The corner store
Corner store at the L&A/KCS Terminal, 1930s
I’m particularly interested in the store on the corner. It stood right on the corner of S. Rampart and Girod. While the earlier Trice photo shows the store Coca-Cola branded signage, the later Allison photo shows an awning. Since the store has an external, outside entrance, it likely serviced the neighborhood. This part of S. Rampart Street, just before the turning basin of the New Canal, contained a number of Jazz nightclubs and saloons. It’s hard to make out details on this image. So, we’ll be looking for better resolution and other photos.
Leon Trice photo of the station from the 1930s.
Like other railroad-related locations, the L&A Terminal is an ongoing research project.
The New Orleans Public Belt runs along the riverfront.
Streetcars and trains along the Riverfront
Infrogmation photo (2013) of three New Orleans Public Belt (NOPB) locomotives passing the Ursuline Street station for the New Orleans Regional Transit Authority (NORTA). From right to left: NOPB 3001, an EMD GP40, NOPB 3003, a GP40-2, and NOPB 2008, a Motive Power Industries (MPI) 1500D. All three locomotives bear the red NOPB livery used at that time.
New Orleans Public Belt
The City of New Orleans created the NOPB in 1908. From the railroad’s Wikipedia entry:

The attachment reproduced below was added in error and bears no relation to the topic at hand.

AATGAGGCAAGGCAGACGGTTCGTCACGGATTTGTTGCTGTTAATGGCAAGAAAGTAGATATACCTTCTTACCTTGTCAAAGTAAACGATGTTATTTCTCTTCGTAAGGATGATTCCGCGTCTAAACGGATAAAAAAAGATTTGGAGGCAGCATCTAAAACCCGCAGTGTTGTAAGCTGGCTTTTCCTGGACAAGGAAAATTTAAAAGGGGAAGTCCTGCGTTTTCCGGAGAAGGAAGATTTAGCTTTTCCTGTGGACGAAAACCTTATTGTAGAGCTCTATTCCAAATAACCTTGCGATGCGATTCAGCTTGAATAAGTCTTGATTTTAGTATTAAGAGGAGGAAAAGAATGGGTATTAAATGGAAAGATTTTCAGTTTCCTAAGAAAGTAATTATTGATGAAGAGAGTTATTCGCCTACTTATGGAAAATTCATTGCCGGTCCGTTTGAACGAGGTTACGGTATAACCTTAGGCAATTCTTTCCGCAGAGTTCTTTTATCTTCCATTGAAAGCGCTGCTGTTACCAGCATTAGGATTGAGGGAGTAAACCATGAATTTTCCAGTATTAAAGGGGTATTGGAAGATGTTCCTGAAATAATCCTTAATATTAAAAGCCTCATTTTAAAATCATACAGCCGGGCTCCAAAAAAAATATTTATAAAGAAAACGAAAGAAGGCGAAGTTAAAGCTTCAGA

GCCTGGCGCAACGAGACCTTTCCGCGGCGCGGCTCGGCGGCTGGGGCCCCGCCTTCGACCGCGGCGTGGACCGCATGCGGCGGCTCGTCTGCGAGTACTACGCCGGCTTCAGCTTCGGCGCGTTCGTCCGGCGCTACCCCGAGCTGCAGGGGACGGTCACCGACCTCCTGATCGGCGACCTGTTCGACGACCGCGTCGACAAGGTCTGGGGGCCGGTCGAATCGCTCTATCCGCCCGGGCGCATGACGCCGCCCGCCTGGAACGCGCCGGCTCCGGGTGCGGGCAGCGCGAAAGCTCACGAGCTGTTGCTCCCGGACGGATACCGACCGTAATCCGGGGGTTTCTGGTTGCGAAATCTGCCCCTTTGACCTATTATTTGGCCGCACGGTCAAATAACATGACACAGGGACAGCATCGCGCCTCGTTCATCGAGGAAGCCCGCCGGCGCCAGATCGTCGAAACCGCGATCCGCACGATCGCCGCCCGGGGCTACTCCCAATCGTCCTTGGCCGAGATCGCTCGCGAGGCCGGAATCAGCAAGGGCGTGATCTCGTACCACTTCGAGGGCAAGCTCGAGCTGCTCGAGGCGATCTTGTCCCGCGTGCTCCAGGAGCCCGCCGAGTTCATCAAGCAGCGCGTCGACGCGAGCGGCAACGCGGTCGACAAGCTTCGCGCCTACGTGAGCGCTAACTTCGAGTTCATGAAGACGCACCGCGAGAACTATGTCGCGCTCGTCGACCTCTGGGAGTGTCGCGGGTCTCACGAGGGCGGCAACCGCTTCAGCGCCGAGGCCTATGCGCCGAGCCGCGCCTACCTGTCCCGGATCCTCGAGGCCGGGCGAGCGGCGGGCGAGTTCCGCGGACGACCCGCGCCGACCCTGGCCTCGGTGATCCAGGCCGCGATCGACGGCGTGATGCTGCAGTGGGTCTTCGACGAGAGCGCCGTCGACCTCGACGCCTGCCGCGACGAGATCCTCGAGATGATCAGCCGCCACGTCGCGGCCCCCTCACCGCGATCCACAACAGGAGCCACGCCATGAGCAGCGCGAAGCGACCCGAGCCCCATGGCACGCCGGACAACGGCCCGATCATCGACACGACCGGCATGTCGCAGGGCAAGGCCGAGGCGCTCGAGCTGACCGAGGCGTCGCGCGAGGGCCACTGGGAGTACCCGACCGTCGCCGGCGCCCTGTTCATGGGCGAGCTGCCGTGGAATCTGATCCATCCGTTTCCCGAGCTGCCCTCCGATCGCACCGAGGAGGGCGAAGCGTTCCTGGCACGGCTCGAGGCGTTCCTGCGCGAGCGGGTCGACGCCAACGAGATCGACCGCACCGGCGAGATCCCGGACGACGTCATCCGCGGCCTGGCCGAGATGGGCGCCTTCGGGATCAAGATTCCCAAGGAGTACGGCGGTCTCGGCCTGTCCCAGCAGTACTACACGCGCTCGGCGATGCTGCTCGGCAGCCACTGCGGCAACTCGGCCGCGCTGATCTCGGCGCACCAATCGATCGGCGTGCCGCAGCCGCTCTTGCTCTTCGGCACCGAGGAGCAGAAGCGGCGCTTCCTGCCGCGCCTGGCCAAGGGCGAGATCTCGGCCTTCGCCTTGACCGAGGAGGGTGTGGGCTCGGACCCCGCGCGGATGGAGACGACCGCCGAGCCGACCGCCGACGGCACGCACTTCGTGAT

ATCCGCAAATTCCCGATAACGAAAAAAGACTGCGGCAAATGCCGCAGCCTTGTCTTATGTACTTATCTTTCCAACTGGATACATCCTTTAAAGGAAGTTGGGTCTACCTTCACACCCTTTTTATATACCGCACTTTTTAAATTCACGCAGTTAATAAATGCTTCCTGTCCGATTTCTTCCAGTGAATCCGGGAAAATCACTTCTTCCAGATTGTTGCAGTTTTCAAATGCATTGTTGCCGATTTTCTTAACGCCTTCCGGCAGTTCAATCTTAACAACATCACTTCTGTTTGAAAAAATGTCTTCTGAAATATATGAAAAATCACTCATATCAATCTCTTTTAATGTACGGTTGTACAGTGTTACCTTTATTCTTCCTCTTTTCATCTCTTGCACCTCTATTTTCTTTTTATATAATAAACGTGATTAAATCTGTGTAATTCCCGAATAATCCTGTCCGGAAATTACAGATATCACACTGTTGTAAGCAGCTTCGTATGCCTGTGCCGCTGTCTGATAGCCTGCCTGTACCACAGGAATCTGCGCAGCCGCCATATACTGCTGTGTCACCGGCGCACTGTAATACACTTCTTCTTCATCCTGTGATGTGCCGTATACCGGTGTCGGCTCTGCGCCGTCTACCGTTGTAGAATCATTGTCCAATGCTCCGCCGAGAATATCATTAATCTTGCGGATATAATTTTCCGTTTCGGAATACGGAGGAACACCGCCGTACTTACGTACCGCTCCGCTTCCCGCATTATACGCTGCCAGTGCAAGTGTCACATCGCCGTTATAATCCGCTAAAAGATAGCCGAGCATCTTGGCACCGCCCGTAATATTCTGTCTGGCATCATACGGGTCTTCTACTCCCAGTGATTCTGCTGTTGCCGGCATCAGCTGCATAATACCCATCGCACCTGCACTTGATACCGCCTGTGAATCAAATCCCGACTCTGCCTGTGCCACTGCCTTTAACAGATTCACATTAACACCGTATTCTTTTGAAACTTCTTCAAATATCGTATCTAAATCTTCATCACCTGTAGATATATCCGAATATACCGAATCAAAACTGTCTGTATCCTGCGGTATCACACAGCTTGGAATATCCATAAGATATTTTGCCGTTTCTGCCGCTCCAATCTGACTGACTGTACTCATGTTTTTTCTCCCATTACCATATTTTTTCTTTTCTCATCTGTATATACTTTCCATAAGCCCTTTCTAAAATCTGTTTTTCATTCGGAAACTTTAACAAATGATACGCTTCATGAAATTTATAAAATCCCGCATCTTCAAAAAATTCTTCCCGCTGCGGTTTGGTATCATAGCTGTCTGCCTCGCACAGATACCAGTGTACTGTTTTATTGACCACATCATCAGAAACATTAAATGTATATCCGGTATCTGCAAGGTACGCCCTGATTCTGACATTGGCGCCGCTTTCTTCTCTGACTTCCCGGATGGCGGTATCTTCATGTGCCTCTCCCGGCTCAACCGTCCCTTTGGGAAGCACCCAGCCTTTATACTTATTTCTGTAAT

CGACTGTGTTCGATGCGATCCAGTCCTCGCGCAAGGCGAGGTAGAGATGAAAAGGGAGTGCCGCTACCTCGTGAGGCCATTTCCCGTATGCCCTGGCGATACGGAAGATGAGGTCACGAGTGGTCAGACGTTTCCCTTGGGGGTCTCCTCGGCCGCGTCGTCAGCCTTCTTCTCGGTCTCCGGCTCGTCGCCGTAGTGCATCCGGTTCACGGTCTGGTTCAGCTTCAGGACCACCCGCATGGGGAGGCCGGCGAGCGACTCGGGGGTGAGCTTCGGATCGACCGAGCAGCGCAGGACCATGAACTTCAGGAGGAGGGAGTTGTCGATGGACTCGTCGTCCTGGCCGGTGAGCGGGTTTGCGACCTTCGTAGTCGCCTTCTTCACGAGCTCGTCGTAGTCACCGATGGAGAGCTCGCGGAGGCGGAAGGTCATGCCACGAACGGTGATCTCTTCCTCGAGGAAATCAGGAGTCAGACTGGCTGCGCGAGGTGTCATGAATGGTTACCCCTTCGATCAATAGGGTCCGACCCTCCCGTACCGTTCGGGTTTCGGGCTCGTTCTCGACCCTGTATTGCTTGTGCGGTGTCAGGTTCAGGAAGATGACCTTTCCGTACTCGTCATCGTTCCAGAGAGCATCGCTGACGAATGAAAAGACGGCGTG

The impetus for the NOPB came at the start of the 20th century era when multiple railroads terminating locally created both congestion at the Port of New Orleans and safety problems on city streets. The railroad began operation in 1908 with the intention of giving the major railroads “uniform and impartial” access to the port.
So, the NOPB regularly operates along the riverfront. Additionally, the NOPB “owns” the Huey P. Long bridge, which connects about one-third of the nation’s east-west railroad traffic. From the Industrial Canal to Jefferson, Louisiana, NOPB horns can be heard.
Portion of the route map for NORTA’s UPT-Riverfront line.
While there are no streetcars in this photo, the Ursuline Station is a stop on the NORTA UPT-Riverfront line, Route 49. It’s the second-to-last stop as the outbound streetcars approach the French Market terminal. Hopping off the Von Dullen and 400-series arch roofs at Ursuline puts the rider at Latrobe Park. This snippet of NORTA’s map for Route 49 shows the various railroad tracks in this part of the port. While the first incarnation of the Riverfront line operated on “standard gauge” tracks, the line switched to “streetcar gauge” in 1997.